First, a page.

Wayne County Press
June 4, 1874
PERSONAL SKETCHES OF WAYNE COUNTY LEGISLATORS
The chairman, Mr. Jos. B. Scudamore, of Four Miles, was born in Gallatin County of this state. At the age of fourteen he met with serious misfortune — his parents moving to Hamilton County. Here he resided until about six years since. Mr. Scudamore is a farmer and stock dealer, and in his younger days taught school and merchandised for a short time. He is an old member of the court and enters upon the duties of the chair in a way that indicates that he will prove a competent presiding officer.
Dr. W. H. Kelso, the member from Hickory Hill, is serving his first term. He is a native of Indiana and resided in Wayne County for 7 years. He is a sucessful practicing physician but carries on a farm at the same time. Dr. Kelso was one of the original workers in the Farmers Movement in our country and has contributed much to it present strength and importance.
N. Sidwell, representing the prosperous township of LaMard, was originally a Buckeye, but has lived in Illinois long enough to learn to grow bigger wheat and more of it to the acre than any other prairie farmer has sent statistics to the Press. Siriwdll will not do as much as his predecessor, but will make a better member.
Everybody knows Wm. Shaeffer of Barnhill. He was originafly from Ohio but for many years past a resident of Wayne County. He is at present largely engaged in the grain trade, mixed with farming and money lending. His principal amusement as a member of the board is cutting dcwn appropriation bills. Shaeffer has proved to be a severe retrenchment man and will make a superior Supervisor if the other members of the board understand themselves and also understand Shaeffer.
James A. Paul, of Massilon, is almost univerally known by the Christian name of "Dink" -- (if that can be called a Christian name). Mr. Paul was born inVirginia-raised in Tennessee. Has lived in Illinois thirty years, half of that time in Wabash County. He is a mighty hunter—-has killed more deer in Wayne County in the last ten years than any other half dozen men. He may not know so much of the legal points in the Woolard salary controversy as some other members but on wolf scalps and kindred topics he is the highest authority on the board. Mr. Paul cannot make as good a speech as his predecessor (Judge Wilson) but will understand himself on questions that arise. "Dink" is neutraL in politics and religion.
Geo. M. Karr, is a native of Meigs County, Ohio, and has resided in Illinois since 1854. He is a practical farmer and an active worker in the reform movement.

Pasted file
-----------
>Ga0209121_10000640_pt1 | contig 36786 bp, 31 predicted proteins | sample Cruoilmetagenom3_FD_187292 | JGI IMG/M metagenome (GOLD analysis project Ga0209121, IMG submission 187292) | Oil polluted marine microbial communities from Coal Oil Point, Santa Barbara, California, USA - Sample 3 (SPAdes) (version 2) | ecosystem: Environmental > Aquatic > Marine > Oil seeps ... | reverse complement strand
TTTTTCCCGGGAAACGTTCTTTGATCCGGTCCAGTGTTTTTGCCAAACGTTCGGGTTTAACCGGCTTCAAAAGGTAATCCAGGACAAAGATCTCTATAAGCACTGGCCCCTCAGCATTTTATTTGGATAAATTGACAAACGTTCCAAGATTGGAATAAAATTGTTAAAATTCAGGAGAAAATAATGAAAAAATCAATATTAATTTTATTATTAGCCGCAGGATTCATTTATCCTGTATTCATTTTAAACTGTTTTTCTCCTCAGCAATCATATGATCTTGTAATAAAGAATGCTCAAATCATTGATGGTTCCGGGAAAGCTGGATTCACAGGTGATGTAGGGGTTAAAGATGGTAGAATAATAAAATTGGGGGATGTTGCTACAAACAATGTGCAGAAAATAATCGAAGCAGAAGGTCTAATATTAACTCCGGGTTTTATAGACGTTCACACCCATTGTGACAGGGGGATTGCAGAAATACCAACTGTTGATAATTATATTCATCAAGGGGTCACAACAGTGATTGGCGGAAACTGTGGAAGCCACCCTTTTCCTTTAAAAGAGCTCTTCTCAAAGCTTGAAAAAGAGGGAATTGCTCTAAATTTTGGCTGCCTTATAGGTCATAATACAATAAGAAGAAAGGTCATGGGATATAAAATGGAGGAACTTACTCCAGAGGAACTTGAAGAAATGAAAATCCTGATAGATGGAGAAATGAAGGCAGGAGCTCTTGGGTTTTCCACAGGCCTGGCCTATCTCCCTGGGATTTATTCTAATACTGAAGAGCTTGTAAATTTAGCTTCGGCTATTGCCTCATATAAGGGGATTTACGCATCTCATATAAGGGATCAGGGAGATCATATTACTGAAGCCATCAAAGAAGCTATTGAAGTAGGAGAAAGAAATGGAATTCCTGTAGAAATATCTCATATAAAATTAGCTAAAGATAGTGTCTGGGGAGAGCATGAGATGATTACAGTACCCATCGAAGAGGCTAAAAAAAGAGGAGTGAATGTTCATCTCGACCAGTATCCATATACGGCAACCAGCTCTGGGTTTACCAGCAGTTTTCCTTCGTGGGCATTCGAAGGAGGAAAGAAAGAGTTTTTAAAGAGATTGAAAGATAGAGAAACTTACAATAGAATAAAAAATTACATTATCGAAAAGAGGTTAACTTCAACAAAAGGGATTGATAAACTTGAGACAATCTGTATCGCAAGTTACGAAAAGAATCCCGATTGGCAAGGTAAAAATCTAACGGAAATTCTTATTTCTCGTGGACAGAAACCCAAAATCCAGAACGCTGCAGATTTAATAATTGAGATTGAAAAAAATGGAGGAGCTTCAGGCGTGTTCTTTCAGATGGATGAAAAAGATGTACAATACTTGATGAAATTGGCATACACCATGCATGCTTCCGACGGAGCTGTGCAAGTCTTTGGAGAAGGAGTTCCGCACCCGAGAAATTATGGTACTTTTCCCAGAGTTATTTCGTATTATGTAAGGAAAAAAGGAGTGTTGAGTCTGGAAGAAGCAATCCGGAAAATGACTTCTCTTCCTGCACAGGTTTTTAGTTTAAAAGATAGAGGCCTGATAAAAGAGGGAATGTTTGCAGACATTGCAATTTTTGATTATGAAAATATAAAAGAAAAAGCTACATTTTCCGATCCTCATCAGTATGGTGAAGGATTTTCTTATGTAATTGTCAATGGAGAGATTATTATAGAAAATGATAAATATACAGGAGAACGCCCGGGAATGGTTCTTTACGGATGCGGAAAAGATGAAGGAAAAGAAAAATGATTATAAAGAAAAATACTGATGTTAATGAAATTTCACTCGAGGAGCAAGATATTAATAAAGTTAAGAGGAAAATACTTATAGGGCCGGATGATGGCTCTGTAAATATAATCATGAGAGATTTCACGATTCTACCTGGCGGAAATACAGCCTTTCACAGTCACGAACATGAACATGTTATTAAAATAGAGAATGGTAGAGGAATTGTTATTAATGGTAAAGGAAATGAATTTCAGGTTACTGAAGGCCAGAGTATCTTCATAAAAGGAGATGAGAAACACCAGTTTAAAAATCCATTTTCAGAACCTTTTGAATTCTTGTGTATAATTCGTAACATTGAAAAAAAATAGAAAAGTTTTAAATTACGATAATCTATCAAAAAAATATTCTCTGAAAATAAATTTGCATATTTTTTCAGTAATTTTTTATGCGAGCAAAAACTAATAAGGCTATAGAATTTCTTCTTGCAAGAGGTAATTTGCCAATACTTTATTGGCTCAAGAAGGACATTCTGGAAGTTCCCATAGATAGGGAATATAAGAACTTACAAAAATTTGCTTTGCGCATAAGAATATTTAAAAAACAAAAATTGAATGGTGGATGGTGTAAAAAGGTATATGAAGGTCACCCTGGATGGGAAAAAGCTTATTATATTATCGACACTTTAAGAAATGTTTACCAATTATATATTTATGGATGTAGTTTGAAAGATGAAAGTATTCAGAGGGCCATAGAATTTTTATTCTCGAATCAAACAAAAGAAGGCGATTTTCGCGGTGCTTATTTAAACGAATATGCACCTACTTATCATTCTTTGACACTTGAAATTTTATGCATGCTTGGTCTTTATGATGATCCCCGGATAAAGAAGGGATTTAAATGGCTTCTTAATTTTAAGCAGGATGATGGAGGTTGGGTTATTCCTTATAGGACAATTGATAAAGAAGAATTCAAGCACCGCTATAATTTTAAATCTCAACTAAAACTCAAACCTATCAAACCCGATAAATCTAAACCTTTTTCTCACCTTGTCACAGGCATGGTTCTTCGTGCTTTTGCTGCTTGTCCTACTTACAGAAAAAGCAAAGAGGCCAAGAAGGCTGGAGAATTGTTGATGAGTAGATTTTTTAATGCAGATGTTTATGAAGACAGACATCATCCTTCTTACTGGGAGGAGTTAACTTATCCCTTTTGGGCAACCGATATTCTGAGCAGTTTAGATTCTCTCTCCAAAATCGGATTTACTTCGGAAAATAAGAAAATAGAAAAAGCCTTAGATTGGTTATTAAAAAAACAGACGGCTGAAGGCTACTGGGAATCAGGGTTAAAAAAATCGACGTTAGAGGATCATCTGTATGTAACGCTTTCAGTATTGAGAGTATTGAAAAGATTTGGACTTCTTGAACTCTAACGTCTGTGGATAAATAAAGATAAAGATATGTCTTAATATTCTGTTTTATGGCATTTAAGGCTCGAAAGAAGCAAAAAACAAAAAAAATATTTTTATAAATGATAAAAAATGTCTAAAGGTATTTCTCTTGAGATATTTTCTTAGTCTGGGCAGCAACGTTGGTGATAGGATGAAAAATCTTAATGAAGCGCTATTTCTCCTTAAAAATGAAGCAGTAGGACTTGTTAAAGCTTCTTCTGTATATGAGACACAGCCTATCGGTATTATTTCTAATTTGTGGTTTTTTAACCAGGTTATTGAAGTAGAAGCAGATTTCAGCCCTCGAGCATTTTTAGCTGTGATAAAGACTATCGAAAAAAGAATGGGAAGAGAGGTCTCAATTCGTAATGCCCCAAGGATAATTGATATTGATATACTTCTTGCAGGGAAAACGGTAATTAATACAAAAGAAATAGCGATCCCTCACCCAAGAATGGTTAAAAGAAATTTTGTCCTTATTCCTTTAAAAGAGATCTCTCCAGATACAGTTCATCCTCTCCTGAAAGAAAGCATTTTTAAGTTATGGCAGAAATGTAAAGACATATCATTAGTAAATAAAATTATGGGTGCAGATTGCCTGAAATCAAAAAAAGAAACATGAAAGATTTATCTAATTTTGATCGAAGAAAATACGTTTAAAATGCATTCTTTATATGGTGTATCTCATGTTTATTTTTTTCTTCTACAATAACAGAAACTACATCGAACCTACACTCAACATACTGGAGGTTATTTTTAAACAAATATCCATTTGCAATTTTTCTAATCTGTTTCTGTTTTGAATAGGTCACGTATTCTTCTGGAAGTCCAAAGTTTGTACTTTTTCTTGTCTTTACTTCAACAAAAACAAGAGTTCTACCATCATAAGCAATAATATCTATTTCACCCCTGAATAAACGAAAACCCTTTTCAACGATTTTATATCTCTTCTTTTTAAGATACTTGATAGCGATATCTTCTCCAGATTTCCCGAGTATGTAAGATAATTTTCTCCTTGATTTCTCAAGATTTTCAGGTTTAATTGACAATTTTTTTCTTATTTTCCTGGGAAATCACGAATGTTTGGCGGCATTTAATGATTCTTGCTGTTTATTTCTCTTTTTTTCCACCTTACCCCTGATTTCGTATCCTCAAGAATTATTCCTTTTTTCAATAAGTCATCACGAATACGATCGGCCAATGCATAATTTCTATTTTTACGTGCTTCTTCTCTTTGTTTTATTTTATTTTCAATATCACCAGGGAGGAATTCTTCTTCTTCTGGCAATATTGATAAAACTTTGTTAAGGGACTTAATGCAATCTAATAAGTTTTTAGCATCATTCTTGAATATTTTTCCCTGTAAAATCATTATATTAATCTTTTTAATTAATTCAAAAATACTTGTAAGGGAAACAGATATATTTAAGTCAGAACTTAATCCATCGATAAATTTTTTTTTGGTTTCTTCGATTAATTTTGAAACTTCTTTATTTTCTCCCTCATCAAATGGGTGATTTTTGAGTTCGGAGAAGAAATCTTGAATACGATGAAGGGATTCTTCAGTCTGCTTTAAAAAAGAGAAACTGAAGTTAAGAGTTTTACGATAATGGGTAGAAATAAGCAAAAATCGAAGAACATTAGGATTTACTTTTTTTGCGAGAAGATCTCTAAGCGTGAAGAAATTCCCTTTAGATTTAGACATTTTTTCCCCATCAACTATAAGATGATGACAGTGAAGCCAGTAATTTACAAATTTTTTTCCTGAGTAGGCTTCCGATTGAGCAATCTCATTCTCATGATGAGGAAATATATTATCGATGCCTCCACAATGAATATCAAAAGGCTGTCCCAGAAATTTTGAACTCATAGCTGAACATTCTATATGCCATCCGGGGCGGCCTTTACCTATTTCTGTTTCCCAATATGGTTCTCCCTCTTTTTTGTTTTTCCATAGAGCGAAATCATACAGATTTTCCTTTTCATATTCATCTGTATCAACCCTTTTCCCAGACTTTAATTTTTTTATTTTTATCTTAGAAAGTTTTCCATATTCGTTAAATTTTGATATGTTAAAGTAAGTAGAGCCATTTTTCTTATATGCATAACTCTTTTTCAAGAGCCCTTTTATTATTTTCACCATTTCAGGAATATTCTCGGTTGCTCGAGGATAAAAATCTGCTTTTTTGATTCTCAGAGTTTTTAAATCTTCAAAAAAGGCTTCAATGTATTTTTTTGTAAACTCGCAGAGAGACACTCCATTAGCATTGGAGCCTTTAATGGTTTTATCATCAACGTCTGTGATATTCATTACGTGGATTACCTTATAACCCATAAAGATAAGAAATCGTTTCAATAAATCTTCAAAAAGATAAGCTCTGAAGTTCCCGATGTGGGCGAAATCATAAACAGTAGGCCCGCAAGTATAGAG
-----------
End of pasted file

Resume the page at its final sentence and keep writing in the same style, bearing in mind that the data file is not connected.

Francis Andrews, of Mt. Erie. was originally a Pensvlvanian and a merchant in that State for eleven years preceeding his removal to Illinois. During his nine years residence in Wayne he has devoted his whole time to farming.
W. R. Barker, of Zif, removed toIllinois twenty-one years ago-leaving Indiana—which is a very good state to move from. Mr. Barker has always been a farmer, and is now serving his second year as a Supervisor. We regret to learn that he has the Texas fever in a mild form.
Isaac Carson, of Bedford, has resided in Wayne County for many years is a successful farmer and highly esteemed in his neighborhood.
James McLin, of Jasper, is full blooded Egyptian-was born in White County and lived in Wayne for 43 years. Like most of his fellow Suporvisor he tills the soil and makes a good threat. He don't know as much philosophy as Uncle Billy Borah but can make as good a speech.
Anderson Campbell, of Elm is an old resident of Wayne-is a going straight up and down man and a good farmer.
Thos Dickey, of Arrington; is a native of Georgia, but resided in North Carolina for many years. He lived in Georgia until sometime during the rebellion--was a staunch union man--rode 300 miles to the union lines through many dangers and is now one of the honored citizens of the centhartic township. Mr. Dickey is minister in the General Baptist Church and preaches a good sermon-can likewise make an excellent speech in behalf of Farmers Movement.
Joseph Burket, of Brush Creek, is an old resident of Wayne, first-rate man, an old soldier in the 48th, a successful farmer, and is a hand at rifle practice and shooting matches as his predecessor.
Ellet Wise, of Big Mound, is one of the old-fashioned kind of farmer; is an excellent citizen, and was formerly a Buckeye and a Democrat.
Leech is well represented by Wiley Hooper, a good farmer and equally good at preaching a Cumberland Presbyterian sermon.
Feb 9, 2009
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Tuesday, 24-May-2016 21:12:20 EDT